There is a lot in this movie, and it would undoubtedly hold up well to multiple viewings. There are many themes and much visual symbolism that run through the film, some of them fairly subtle, which would become more apparent on repeated viewings. One of the themes was how trees are illustrated throughout the movie. When Tomas talks to Queen Isabella, she's standing behind a beautifully carved gate of intertwined branches, and when she moves in front of it for the first time viewers can tell that her gown is covered with a design that resembles the roots of a tree. In the future tale, Tommy keeps track of how long he's been traveling by tattooing lines that encircle his arms, just like the rings of a tree. The film is filled with underlying details like this, (my favorite is how the movie goes from dark sets to bright light as the story progresses, illustrating the character's intellectual awakening) and that makes it a rich source of things to think about and discuss with friends.
In addition to the multilayered story and thoughtful direction, the movie has a strong cast. Hugh Jackman is revealed as a powerful actor who is destined for great things. While he was fine in the X-Men movies (and okay in Van Helsing,) I was surprised at the depth and strength of his performance. Playing a triple role can't be easy, and he managed to make each of his three characters seem like different and distinct people but with similar traits and personalities.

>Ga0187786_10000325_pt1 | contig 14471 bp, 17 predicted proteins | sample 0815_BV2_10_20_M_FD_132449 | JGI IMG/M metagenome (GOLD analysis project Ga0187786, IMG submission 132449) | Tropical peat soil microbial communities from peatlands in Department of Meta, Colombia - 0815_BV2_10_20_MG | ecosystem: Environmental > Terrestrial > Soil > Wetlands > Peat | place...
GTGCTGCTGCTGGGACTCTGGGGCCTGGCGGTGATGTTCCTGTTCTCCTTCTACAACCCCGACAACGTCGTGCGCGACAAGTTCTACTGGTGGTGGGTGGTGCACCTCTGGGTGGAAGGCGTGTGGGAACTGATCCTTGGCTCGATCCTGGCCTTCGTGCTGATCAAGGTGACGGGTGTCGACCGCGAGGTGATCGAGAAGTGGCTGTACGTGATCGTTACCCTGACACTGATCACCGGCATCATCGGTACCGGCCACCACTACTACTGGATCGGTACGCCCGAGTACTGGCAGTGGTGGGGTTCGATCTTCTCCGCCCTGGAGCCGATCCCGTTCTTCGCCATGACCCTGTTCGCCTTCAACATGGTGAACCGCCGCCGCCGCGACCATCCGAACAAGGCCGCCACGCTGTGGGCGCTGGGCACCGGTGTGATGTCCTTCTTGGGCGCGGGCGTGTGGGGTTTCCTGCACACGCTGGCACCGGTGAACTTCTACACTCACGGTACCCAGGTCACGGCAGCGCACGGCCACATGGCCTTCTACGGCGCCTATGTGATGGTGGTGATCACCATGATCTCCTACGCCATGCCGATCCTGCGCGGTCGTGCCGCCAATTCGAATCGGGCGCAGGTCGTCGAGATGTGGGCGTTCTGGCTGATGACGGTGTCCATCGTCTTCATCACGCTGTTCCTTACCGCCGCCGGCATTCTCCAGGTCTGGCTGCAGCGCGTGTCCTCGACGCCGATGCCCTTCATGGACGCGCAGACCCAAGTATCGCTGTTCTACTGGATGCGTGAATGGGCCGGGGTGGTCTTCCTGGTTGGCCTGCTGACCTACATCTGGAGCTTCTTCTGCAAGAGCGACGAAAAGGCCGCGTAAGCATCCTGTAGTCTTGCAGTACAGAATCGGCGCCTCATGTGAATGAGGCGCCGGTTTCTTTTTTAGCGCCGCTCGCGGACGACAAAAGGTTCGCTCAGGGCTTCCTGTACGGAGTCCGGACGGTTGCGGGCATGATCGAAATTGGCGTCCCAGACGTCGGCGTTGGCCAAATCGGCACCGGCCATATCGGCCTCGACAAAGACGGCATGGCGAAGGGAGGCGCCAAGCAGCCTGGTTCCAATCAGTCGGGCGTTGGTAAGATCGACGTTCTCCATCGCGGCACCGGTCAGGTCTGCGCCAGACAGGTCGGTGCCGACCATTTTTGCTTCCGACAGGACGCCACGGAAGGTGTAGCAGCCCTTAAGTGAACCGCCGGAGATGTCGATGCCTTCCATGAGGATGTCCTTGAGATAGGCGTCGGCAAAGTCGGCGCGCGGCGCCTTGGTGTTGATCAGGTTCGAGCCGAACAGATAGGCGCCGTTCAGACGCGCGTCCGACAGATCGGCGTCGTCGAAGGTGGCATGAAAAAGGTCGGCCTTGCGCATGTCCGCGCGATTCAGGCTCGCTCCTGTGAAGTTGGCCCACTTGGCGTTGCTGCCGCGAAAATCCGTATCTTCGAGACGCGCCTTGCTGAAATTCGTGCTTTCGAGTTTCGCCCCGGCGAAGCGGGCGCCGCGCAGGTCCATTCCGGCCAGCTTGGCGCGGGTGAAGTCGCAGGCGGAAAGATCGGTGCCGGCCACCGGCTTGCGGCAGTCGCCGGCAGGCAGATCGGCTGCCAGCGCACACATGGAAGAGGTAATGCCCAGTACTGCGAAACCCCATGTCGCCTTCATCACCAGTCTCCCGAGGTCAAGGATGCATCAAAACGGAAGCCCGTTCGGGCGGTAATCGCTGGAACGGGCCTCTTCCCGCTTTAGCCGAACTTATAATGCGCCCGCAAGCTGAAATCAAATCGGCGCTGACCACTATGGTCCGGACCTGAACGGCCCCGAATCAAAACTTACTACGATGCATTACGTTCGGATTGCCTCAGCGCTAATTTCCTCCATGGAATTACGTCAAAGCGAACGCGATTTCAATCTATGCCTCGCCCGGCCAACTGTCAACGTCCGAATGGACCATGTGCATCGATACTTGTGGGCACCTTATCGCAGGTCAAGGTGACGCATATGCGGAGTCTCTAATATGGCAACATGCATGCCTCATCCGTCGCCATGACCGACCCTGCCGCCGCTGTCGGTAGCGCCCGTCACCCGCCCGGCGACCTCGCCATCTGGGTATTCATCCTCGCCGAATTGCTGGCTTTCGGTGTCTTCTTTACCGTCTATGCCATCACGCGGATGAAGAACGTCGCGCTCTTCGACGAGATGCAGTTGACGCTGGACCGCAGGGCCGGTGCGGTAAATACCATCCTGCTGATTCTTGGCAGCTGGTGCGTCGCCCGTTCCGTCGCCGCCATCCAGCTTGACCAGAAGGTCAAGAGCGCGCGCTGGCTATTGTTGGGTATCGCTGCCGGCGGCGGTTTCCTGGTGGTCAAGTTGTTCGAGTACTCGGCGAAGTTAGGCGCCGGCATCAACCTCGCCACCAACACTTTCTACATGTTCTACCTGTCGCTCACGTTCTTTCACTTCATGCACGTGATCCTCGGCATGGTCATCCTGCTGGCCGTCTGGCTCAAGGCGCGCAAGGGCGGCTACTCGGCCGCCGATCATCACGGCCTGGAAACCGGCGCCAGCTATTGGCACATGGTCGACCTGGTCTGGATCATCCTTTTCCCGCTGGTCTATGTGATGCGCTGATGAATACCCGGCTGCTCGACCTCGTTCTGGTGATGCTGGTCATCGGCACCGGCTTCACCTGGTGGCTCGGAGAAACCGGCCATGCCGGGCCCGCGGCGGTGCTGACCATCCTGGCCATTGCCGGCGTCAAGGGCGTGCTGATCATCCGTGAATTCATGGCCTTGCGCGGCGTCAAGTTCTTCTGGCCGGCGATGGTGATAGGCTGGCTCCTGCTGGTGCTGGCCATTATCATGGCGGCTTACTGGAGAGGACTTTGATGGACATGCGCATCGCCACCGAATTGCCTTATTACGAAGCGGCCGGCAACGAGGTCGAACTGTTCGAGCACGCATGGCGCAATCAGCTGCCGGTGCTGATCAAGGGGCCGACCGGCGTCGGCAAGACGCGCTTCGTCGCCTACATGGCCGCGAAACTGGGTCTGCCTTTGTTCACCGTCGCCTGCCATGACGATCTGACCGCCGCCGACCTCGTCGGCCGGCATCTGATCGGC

The 1.85:1 image is about standard for the recent BR releases, which is to say it looks very good with only a few defects. This is actually one disc that is hard to judge the video quality since the movie intentionally has some very soft scenes and overly bright images where the light washes out details. One of the themes of the movie is Thomas' journey from darkness into light. The film starts out very dark with lots of detail obscuring shadows but as it progresses the images have more and more light, and in a couple of scenes, as I mentioned, this washes out many of the details. This is what the director and DP were trying to achieve and the disc reproduces those effects well.